“It was the best day, but a powerful day,” Kiernan recalls about the day she and husband Bob Lazeski adopted their daughter Anna from Anhui province. “As we passed rice fields and people with oxen it struck me that we were taking Anna from her culture.”
Probably not the best day for her, but whatever. Also, China isn’t just about rice fields and people with oxen. We have that here in the U.S. too, you know.
“Over the years we’ve done a lot to share ancient Chinese traditions with our families,” says Kiernan, who is also [Families with Children from China’s] current president.
Ahhh! Not ancient Chinese secrets, I hope!
“As they’ve (the adoptees) gotten older, they realize by the quirk of luck, they were lucky enough to hook up with their forever families,” says Mary Hammele, 52, of Fairport, co-chair of the Teen Group Fashion Show at FCC.
Apparently “hook up” doesn’t mean the same thing to Ms. Hammele as it does to me. But good thing they recognize their luck. We wouldn’t want any ungrateful adoptees. No sirree.
“We tell our families that ‘When you adopt internationally you are not just adopting a child, but a culture,’ ” says Kathryn Young, an adoption social worker at the Catholic Family Center. “Maintaining a child’s cultural heritage is a big part of the adoption process.”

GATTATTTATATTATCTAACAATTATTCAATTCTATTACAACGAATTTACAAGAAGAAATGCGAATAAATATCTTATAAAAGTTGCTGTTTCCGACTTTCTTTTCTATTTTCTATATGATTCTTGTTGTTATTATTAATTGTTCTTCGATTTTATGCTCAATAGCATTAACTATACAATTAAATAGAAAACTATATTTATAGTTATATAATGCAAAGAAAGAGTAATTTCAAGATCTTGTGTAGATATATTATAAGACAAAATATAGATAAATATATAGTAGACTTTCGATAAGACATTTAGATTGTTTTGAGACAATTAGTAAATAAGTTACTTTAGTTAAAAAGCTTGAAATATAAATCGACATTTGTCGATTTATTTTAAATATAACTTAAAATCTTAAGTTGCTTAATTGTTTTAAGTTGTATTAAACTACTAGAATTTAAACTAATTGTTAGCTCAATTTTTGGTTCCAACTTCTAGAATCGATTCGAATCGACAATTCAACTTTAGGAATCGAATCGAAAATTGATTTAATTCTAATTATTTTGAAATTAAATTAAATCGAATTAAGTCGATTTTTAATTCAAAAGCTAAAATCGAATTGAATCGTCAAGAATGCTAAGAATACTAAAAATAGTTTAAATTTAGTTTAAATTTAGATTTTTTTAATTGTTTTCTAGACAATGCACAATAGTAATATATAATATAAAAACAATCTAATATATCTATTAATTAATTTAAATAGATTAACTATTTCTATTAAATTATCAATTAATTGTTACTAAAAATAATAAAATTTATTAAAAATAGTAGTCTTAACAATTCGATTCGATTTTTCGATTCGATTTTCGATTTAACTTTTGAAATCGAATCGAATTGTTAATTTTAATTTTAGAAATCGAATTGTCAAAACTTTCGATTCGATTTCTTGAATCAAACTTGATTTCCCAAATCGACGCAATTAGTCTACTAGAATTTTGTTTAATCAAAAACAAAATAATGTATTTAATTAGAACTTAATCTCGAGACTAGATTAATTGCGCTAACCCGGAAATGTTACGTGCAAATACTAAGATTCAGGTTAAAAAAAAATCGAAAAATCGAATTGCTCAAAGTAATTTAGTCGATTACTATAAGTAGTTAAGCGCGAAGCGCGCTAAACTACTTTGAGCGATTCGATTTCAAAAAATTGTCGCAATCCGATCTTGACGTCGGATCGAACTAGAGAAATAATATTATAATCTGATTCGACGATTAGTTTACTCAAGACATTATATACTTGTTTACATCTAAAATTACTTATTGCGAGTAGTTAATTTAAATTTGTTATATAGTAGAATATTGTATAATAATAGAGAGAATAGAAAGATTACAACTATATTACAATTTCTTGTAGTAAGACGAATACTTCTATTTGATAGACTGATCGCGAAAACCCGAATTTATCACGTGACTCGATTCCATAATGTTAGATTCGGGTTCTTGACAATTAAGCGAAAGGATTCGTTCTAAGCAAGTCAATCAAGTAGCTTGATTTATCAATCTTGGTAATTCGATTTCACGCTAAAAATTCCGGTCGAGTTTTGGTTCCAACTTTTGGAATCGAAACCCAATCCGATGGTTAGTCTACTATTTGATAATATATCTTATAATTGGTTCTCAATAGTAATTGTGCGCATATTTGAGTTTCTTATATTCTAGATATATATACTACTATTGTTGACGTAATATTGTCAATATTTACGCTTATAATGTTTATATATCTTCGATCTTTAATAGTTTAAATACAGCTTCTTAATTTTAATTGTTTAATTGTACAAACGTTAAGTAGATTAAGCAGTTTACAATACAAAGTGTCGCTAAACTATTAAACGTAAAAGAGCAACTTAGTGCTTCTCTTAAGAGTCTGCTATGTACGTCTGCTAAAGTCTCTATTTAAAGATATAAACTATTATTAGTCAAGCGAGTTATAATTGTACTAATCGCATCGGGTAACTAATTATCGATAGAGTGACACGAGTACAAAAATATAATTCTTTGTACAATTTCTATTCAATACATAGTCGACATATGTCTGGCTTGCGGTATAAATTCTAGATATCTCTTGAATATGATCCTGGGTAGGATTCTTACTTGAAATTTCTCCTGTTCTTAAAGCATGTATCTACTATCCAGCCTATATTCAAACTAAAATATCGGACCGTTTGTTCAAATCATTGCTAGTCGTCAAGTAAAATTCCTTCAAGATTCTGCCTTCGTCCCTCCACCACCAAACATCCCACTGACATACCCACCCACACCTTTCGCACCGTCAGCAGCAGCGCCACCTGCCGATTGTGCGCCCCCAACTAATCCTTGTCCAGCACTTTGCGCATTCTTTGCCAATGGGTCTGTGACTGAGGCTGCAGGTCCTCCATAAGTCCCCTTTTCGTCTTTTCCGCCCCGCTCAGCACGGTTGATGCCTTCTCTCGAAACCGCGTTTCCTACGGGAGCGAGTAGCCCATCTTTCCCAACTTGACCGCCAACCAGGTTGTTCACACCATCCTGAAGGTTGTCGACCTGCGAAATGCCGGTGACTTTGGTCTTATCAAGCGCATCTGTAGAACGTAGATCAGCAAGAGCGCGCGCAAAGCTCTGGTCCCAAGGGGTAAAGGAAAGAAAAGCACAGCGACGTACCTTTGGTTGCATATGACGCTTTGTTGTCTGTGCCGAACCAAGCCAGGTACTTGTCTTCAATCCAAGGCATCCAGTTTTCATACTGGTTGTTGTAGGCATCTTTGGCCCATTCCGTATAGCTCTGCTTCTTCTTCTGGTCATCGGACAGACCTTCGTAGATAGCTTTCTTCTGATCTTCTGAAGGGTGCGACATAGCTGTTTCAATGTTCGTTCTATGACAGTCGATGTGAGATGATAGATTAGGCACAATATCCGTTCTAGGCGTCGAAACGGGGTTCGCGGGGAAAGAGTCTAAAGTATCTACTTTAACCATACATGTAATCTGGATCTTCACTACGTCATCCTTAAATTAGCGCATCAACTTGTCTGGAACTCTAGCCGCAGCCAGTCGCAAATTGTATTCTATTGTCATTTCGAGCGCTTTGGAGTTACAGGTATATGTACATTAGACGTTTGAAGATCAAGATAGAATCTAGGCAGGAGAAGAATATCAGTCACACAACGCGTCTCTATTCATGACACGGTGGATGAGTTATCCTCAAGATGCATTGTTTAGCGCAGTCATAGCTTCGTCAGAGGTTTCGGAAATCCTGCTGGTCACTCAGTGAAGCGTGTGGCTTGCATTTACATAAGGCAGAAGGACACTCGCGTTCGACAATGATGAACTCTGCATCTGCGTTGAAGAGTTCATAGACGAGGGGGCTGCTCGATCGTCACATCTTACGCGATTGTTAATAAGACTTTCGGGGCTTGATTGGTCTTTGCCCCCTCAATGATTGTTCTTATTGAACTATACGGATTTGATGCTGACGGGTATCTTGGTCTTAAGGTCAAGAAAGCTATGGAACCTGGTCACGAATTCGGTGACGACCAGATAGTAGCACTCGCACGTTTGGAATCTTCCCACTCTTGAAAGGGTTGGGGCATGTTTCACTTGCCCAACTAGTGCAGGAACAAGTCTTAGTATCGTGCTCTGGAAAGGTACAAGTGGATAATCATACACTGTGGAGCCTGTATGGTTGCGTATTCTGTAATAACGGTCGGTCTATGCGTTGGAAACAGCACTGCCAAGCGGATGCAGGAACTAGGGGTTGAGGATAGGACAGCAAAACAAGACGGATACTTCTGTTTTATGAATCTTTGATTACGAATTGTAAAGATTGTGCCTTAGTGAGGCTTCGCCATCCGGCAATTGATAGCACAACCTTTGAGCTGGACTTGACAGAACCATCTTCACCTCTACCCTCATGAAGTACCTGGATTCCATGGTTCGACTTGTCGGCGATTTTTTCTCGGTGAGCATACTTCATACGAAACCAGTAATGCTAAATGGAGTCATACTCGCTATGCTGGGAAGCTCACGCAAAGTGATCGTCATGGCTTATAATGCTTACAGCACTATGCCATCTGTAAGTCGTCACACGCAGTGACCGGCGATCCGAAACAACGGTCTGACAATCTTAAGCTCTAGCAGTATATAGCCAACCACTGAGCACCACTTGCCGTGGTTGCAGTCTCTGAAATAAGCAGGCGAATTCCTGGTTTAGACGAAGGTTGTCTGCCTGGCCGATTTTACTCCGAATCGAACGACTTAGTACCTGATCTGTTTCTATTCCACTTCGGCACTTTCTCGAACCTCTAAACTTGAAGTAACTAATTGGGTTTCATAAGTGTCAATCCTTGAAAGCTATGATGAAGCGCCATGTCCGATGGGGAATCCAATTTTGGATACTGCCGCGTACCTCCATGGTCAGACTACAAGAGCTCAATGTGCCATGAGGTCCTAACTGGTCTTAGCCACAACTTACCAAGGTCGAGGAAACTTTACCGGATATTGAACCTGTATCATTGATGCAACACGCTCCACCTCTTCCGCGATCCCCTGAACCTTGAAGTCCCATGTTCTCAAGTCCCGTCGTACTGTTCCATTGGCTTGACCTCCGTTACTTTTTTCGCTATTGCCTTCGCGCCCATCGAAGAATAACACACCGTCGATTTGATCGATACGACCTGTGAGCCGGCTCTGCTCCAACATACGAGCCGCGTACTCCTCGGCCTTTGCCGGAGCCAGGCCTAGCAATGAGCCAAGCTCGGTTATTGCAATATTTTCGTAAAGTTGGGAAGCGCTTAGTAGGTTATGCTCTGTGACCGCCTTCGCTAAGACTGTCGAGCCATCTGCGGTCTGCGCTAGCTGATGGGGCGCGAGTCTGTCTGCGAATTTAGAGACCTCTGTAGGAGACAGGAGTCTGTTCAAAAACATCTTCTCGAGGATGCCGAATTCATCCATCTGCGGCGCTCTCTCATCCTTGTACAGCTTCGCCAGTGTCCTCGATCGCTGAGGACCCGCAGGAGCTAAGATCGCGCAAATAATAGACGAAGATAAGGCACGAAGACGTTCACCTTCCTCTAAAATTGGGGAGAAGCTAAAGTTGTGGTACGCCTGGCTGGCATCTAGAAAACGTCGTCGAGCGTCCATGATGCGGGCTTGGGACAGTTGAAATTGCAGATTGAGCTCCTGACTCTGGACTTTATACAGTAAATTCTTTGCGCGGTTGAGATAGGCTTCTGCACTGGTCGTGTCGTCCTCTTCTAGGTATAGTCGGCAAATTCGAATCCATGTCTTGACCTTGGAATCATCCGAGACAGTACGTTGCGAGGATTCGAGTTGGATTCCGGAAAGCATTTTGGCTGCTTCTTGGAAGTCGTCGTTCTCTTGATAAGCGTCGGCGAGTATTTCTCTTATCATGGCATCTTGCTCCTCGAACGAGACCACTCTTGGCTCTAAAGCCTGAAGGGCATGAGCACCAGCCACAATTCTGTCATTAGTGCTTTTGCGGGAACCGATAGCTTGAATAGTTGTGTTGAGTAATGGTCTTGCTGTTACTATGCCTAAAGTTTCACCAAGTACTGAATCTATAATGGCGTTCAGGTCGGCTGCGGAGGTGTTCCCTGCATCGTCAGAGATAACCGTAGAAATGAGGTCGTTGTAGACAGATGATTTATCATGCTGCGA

Young says things adoptive families can do to help their internationally adopted child maintain their heritage are: travel to the child’s birth country, hang artwork from the native country in the home, prepare traditional foods and experience cultural events and activities like the fashion show.
No actual people are involved, however. Hey, I’ve been to England. I have some artwork from there. Also I can cook some of the traditional foods like fish and chips, plus I speak English. Never been to a fashion show, however. But it sounds like I’ve been maintaining my English cultural heritage. Except I haven’t got one.
Yeah, I guess I could give you a link. But do you really need the aggravation? I didn’t. We read it so you don’t have to.™ You’re welcome.